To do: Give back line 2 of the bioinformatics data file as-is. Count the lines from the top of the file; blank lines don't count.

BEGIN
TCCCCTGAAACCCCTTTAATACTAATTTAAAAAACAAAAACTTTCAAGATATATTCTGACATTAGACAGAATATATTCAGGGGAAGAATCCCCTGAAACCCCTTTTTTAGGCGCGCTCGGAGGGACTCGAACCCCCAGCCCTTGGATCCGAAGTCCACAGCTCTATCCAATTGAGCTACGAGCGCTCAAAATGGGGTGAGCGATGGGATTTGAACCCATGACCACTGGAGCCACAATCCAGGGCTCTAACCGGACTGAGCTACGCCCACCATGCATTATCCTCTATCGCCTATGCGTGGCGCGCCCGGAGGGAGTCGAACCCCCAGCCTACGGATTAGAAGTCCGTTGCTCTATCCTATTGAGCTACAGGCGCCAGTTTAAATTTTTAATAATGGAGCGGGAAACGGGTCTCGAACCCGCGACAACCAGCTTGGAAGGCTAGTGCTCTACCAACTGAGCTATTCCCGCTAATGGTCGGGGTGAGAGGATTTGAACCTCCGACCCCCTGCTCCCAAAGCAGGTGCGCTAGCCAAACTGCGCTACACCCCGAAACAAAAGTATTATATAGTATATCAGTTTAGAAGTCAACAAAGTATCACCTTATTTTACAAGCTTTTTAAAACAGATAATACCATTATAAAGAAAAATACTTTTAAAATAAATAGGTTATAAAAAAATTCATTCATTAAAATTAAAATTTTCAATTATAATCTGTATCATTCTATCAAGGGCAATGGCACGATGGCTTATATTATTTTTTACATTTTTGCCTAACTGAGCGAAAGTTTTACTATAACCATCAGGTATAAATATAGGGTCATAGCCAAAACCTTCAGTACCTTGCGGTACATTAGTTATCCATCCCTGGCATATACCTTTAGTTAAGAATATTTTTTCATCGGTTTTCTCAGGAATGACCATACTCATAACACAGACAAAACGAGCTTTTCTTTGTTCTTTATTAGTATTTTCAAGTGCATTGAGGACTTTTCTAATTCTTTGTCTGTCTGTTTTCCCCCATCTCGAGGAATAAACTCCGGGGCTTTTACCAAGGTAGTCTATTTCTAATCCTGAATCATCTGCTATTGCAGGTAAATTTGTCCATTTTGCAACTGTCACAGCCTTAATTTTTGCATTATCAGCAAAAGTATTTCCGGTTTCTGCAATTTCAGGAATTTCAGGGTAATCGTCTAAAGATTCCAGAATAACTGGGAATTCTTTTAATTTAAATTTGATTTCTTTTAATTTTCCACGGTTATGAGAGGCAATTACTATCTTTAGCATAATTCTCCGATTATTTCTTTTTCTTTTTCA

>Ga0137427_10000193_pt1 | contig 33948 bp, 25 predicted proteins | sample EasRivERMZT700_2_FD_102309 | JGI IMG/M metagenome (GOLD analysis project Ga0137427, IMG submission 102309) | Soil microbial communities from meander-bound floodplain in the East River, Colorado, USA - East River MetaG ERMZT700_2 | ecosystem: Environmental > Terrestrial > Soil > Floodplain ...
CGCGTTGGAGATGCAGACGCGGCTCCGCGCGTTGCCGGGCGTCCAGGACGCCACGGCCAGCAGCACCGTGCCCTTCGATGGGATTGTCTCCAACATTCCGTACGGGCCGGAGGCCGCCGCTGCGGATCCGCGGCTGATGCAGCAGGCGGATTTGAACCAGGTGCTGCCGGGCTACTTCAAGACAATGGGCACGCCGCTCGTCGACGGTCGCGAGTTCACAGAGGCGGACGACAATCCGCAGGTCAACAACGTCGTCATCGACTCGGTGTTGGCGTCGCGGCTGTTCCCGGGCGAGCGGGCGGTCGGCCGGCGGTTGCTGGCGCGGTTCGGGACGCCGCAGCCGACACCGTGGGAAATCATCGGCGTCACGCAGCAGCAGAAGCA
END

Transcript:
>Ga0137427_10000193_pt1 | contig 33948 bp, 25 predicted proteins | sample EasRivERMZT700_2_FD_102309 | JGI IMG/M metagenome (GOLD analysis project Ga0137427, IMG submission 102309) | Soil microbial communities from meander-bound floodplain in the East River, Colorado, USA - East River MetaG ERMZT700_2 | ecosystem: Environmental > Terrestrial > Soil > Floodplain ...